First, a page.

Facebook CEO Mark Zuckerberg kicked off his second day of testimony in Congress on Wednesday by apologizing to House members about the Cambridge Analytica scandal, in the same words he had used in the Senate the day before.
"We didn’t take a broad enough view of our responsibility, and that was a big mistake," he said. "It was my mistake, and I’m sorry. I started Facebook, I run it, and I’m responsible for what happens here."
Zuckerberg stuck to that message during nearly five hours of testimony Tuesday at a marathon Senate hearing, in which he took questions about data privacy, Russian election interference and conservative allegations of Facebook political bias, among other topics.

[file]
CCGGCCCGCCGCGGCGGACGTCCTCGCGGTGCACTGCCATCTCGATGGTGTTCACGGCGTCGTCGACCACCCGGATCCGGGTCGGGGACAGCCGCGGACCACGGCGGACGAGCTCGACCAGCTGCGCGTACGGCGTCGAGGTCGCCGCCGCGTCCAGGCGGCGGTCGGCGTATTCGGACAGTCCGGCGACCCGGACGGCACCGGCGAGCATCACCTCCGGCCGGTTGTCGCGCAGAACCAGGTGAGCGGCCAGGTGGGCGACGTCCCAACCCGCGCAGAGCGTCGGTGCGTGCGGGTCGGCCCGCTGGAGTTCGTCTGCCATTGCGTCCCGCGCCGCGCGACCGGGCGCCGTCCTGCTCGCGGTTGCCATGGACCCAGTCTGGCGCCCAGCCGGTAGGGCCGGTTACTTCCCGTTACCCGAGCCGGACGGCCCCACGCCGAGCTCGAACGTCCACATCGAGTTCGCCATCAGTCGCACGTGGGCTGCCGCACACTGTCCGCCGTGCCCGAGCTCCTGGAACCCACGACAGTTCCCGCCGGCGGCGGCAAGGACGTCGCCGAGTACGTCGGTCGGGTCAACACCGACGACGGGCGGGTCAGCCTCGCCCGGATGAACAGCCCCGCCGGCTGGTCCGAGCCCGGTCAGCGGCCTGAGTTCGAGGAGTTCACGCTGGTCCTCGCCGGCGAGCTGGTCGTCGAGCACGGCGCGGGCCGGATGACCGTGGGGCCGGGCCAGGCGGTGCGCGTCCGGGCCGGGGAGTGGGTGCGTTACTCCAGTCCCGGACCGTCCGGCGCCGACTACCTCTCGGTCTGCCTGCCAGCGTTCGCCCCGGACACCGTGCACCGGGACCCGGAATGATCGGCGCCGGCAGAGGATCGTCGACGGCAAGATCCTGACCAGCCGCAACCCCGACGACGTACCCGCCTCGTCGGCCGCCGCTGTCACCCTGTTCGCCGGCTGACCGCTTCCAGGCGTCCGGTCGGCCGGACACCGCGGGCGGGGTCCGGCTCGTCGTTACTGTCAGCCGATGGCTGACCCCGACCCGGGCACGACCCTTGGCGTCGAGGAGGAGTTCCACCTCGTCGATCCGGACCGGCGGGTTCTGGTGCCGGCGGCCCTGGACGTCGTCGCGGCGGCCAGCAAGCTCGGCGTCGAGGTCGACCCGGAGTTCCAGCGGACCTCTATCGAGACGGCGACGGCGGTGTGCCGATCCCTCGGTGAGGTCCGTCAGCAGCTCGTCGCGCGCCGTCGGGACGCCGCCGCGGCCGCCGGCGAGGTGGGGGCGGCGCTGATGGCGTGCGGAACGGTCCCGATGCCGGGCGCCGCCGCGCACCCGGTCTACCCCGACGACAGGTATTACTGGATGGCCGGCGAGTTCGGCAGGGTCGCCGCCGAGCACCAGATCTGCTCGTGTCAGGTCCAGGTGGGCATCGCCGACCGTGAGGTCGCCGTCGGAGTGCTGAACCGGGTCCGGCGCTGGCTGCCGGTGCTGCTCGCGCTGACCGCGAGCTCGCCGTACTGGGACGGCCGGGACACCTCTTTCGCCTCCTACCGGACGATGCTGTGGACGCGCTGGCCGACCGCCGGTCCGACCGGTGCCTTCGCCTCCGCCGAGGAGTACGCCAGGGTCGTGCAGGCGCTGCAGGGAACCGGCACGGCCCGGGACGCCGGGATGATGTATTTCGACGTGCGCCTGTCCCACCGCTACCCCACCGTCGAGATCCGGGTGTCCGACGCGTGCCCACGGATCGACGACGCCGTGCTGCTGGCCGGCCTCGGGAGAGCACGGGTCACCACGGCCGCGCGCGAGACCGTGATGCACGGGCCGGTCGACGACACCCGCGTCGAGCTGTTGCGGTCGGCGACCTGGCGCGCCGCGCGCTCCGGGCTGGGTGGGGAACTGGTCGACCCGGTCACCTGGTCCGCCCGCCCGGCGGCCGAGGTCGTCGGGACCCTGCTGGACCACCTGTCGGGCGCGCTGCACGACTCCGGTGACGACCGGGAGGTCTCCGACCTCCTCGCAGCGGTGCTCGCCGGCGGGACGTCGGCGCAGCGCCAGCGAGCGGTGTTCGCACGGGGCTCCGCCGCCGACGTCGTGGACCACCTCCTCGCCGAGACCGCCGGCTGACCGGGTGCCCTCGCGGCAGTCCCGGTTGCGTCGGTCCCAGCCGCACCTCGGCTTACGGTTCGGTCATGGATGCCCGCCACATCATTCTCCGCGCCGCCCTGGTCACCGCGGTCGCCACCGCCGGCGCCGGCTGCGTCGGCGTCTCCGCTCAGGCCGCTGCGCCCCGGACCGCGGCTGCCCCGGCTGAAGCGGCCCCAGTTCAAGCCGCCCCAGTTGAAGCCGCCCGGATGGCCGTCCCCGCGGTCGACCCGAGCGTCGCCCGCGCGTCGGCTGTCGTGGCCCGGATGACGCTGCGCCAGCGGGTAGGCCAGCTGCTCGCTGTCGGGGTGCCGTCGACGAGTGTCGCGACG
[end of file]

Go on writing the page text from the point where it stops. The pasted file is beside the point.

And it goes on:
House Energy & Commerce Chairman Greg Walden (R-Ore.) opened the hearing by saying he's concerned about the company's business model.
"While Facebook has certainly grown, I worry it has not matured. I think it is time to ask whether Facebook may have moved too fast and broken too many things," Walden said. "There are critical, unanswered questions surrounding Facebook’s business model and the entire digital ecosystem regarding online privacy and consumer protection."
The lawmaker's questions, though, quickly jumped into a range of topics, from Facebook's treatment of a pair of conservative social media stars to whether the social network allows discriminatory housing ads.